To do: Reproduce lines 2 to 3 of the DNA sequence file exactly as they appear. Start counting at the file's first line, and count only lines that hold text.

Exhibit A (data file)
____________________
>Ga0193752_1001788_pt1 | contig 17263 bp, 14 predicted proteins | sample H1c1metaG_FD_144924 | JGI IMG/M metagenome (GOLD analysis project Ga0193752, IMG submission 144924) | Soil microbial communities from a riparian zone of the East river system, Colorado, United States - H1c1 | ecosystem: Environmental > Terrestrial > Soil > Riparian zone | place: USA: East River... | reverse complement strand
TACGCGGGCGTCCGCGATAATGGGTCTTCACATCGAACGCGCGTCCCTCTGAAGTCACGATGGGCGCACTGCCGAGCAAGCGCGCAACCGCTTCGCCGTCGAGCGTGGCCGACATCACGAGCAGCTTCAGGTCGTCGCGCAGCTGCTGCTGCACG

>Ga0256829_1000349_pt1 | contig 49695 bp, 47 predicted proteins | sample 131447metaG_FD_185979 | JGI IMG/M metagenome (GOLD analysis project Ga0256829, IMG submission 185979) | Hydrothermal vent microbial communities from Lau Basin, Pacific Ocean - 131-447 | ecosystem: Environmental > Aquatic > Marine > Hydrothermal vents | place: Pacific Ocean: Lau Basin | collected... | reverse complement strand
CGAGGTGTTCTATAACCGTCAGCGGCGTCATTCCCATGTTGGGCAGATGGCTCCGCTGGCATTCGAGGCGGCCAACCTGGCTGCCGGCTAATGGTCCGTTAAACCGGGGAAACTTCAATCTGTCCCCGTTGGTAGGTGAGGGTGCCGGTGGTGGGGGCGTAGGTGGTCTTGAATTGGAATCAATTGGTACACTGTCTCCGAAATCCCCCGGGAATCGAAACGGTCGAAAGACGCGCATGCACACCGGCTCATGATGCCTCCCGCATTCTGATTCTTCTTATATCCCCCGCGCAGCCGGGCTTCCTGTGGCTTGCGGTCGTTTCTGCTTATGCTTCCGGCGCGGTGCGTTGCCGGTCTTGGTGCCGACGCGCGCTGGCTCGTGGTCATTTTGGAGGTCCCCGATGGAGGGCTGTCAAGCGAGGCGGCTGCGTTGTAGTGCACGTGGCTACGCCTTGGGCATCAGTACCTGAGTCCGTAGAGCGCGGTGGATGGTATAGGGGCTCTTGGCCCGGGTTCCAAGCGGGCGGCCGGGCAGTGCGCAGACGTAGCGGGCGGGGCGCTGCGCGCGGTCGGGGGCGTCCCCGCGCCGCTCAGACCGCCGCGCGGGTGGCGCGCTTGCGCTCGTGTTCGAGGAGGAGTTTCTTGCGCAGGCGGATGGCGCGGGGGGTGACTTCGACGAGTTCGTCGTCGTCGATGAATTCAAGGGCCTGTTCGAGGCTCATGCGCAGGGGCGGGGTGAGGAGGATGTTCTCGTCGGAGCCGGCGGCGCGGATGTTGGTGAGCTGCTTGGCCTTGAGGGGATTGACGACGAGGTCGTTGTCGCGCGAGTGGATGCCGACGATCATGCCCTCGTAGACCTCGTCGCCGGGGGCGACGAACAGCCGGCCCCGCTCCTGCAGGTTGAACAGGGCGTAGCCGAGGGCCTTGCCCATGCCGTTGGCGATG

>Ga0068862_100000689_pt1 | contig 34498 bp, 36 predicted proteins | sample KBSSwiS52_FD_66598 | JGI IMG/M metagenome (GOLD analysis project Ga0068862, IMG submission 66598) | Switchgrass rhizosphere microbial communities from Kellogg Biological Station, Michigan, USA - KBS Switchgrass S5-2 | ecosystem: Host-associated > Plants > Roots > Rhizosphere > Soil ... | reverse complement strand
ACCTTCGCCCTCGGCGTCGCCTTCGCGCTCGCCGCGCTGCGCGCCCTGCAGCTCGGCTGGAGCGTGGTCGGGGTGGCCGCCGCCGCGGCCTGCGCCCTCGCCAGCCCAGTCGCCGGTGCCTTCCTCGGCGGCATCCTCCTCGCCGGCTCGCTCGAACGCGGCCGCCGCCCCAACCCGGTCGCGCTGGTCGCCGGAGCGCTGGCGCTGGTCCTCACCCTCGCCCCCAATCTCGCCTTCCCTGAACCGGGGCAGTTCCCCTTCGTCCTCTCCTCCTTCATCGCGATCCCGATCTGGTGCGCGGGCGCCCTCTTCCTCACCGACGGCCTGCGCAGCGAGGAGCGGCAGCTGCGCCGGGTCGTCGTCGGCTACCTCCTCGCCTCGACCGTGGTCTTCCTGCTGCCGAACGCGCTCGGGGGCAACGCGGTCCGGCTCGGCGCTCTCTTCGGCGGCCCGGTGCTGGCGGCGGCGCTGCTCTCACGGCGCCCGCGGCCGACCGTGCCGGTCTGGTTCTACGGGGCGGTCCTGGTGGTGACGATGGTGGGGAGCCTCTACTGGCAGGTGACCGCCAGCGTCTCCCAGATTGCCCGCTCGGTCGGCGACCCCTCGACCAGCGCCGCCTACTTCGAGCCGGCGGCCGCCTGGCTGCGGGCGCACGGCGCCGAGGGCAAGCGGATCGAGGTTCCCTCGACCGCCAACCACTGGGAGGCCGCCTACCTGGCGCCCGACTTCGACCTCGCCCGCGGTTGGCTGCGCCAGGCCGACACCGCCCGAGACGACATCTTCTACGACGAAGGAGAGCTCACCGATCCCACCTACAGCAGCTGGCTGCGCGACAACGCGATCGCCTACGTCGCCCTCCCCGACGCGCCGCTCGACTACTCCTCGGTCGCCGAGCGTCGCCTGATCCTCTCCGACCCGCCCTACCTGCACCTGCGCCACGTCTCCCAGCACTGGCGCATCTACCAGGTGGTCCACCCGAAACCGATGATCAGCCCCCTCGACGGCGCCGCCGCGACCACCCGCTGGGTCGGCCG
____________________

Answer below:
TACGCGGGCGTCCGCGATAATGGGTCTTCACATCGAACGCGCGTCCCTCTGAAGTCACGATGGGCGCACTGCCGAGCAAGCGCGCAACCGCTTCGCCGTCGAGCGTGGCCGACATCACGAGCAGCTTCAGGTCGTCGCGCAGCTGCTGCTGCACG

>Ga0256829_1000349_pt1 | contig 49695 bp, 47 predicted proteins | sample 131447metaG_FD_185979 | JGI IMG/M metagenome (GOLD analysis project Ga0256829, IMG submission 185979) | Hydrothermal vent microbial communities from Lau Basin, Pacific Ocean - 131-447 | ecosystem: Environmental > Aquatic > Marine > Hydrothermal vents | place: Pacific Ocean: Lau Basin | collected... | reverse complement strand